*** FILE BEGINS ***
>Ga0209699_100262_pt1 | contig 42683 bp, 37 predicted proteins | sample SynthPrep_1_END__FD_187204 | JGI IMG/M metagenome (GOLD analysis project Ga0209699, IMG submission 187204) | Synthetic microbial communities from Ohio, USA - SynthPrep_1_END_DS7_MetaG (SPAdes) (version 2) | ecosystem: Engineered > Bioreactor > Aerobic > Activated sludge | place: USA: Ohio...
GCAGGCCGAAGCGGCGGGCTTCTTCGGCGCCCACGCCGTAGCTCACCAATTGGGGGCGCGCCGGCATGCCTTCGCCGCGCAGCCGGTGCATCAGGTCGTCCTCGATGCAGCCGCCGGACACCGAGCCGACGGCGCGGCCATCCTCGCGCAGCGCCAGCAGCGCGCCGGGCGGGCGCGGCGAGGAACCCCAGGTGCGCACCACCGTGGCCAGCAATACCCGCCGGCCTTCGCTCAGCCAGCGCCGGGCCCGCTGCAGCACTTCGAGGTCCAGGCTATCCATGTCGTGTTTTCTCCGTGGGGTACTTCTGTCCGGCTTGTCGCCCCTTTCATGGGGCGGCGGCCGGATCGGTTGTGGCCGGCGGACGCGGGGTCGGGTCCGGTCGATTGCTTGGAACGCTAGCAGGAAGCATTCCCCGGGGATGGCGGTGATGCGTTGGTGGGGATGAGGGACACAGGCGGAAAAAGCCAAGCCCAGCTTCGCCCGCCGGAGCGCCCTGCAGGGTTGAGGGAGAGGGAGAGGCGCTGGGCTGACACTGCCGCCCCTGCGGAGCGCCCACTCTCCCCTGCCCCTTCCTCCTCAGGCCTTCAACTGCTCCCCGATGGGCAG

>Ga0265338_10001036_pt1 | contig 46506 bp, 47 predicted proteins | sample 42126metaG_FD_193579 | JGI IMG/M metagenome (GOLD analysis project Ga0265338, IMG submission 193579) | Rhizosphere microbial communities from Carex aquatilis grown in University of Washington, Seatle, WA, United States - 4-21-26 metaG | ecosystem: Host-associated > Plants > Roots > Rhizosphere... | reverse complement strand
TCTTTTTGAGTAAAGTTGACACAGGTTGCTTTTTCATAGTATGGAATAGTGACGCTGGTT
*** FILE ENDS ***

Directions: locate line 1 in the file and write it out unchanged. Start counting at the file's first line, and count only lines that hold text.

>Ga0209699_100262_pt1 | contig 42683 bp, 37 predicted proteins | sample SynthPrep_1_END__FD_187204 | JGI IMG/M metagenome (GOLD analysis project Ga0209699, IMG submission 187204) | Synthetic microbial communities from Ohio, USA - SynthPrep_1_END_DS7_MetaG (SPAdes) (version 2) | ecosystem: Engineered > Bioreactor > Aerobic > Activated sludge | place: USA: Ohio...